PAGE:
Our flight to Mumbai passed with speed and ease, helped by good service and free booze.

For Joe, the highlight came halfway through when I went to fetch some water from the cabin area. A conversation he had with an Indian man that touched him so much he wanted to write a (brief) post specifically on his wise words.

Nik Karia is blood-Indian who grew up in wealthy Africa on an landed estate before being sent for training as a Doctor in Puna. He has four children, one of which is now training as a Gurkha. “Gurkhas and the people of Darjeeling are good people“, said Nik, “that is why the Queen gets them to guard her palace. “

“You will love India “, he said, “All my English friends love India as much as me. “

“There is good and bad everywhere in the world “, he stressed, “and India will always be the way it is “. He said British people were the best in the world because they were the most tolerant, and that I should honor this by entering India with a “completely open mind, no judgement! “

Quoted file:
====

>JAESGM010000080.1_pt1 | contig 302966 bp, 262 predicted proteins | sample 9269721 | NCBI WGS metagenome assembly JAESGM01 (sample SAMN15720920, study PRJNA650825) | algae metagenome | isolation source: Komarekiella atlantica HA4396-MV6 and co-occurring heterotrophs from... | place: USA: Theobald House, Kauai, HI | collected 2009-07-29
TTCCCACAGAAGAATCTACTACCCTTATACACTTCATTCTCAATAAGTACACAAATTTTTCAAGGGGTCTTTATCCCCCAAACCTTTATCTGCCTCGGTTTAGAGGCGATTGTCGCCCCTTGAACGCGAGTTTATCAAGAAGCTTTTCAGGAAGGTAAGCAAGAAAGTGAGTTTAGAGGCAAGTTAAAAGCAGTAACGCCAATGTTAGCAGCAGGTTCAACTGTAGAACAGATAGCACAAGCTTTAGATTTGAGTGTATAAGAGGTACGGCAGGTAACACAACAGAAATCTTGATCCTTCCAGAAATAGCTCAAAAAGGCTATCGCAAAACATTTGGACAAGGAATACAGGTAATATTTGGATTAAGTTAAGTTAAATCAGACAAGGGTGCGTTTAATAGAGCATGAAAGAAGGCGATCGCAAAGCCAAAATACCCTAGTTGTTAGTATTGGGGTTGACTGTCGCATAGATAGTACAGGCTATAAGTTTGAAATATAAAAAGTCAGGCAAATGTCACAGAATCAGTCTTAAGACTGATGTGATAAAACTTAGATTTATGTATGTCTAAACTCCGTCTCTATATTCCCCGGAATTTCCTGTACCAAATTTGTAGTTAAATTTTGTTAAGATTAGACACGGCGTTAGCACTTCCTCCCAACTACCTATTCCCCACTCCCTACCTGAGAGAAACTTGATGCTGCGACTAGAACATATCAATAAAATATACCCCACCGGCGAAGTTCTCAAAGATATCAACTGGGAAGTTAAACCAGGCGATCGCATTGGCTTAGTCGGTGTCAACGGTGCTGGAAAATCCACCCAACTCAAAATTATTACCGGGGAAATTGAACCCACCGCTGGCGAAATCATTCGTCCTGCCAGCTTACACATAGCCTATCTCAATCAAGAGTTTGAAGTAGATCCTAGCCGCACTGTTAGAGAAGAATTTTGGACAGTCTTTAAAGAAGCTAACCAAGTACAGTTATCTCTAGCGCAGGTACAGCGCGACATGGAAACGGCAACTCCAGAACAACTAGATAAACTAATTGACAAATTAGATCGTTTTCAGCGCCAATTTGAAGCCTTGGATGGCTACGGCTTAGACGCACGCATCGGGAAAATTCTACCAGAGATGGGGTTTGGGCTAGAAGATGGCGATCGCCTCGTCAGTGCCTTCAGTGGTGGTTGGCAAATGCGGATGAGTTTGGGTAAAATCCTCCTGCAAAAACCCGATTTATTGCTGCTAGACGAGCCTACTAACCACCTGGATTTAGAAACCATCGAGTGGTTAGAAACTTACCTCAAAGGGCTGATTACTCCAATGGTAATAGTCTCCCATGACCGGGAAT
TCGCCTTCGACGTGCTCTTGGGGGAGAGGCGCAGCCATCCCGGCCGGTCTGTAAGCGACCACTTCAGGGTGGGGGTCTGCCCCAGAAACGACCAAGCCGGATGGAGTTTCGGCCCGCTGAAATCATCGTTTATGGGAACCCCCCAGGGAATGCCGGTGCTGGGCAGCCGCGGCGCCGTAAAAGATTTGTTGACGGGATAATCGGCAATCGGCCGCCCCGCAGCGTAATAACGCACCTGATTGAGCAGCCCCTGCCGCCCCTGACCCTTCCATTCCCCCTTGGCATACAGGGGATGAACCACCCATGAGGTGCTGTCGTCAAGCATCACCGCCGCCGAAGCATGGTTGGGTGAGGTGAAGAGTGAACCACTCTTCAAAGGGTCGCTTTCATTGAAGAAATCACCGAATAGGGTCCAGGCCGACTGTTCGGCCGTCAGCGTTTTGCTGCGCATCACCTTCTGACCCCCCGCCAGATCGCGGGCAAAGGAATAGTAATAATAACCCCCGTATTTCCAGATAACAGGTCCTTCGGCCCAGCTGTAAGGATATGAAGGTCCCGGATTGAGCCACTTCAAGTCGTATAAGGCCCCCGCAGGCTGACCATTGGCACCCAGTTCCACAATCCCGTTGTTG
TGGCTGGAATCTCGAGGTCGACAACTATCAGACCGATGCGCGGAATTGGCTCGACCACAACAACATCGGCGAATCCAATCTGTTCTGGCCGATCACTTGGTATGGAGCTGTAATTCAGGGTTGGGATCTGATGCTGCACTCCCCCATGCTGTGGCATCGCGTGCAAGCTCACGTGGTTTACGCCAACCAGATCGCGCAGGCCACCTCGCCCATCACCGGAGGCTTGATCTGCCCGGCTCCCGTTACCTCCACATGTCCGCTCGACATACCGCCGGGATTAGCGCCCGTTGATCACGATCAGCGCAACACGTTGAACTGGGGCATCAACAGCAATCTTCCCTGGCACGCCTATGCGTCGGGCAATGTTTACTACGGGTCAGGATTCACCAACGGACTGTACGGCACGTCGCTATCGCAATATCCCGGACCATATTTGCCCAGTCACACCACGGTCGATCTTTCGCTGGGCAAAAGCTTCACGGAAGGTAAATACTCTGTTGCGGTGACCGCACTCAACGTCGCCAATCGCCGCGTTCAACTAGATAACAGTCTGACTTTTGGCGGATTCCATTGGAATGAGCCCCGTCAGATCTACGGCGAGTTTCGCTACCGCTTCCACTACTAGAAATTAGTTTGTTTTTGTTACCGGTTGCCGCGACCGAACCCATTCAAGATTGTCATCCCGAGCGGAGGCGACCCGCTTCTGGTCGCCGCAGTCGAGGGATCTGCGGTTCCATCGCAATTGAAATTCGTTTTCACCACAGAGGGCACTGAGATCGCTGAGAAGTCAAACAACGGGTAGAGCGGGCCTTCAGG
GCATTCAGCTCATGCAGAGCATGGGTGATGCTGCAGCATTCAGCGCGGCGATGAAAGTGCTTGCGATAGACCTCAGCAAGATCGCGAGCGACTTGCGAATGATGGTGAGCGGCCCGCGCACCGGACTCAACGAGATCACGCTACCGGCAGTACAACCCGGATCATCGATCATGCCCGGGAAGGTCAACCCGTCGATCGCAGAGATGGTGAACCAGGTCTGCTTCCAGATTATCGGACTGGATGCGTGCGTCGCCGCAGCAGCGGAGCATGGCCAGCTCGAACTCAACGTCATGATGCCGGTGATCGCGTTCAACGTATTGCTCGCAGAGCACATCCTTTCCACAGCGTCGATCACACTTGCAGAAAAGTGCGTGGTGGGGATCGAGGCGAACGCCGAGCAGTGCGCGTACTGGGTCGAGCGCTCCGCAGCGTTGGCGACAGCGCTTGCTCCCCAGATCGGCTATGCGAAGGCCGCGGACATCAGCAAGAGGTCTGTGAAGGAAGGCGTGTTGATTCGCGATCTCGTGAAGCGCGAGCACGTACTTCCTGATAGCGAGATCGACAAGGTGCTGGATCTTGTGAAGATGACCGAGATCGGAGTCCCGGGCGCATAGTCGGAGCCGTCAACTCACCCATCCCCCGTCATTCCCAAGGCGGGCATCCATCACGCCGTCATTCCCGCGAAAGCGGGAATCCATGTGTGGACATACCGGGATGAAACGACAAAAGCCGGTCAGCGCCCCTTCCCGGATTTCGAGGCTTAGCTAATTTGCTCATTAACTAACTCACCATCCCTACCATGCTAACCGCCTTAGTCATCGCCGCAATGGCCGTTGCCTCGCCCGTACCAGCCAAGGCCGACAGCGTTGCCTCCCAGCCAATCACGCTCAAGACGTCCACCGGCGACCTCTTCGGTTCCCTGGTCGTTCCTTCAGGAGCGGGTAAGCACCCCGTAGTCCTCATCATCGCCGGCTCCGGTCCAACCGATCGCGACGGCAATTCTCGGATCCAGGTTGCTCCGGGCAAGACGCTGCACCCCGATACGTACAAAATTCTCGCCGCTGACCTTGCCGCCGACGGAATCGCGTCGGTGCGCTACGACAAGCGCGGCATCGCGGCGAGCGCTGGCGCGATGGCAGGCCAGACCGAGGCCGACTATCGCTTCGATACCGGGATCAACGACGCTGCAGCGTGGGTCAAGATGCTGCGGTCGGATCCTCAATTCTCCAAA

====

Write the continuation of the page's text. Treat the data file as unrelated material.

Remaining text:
He raved about Darjeeling, a place of such find memories for him that “It makes my hair stand on end just talking about it! “.

Joe learnt he climbed mount Everest in 1966 on the same climb as a 22 year old who was the first to climb with no oxygen mask.

After lengthy travel advice including foods and festivals, Nik instructed Jo to learn two sentences in every dialect and language he encounters, since “necessity is the mother of all invention.“

Within 24 hours of landing into Mumbai at 3am we’re off again, 2 flights later arriving here in Leh, a small town 3500m up in the Himalayan region. According to our rough guide we’ll need a few days to acclimatise and then we should have a few weeks to work our way across the mountainous region before the weather comes down and the roads become impassable!

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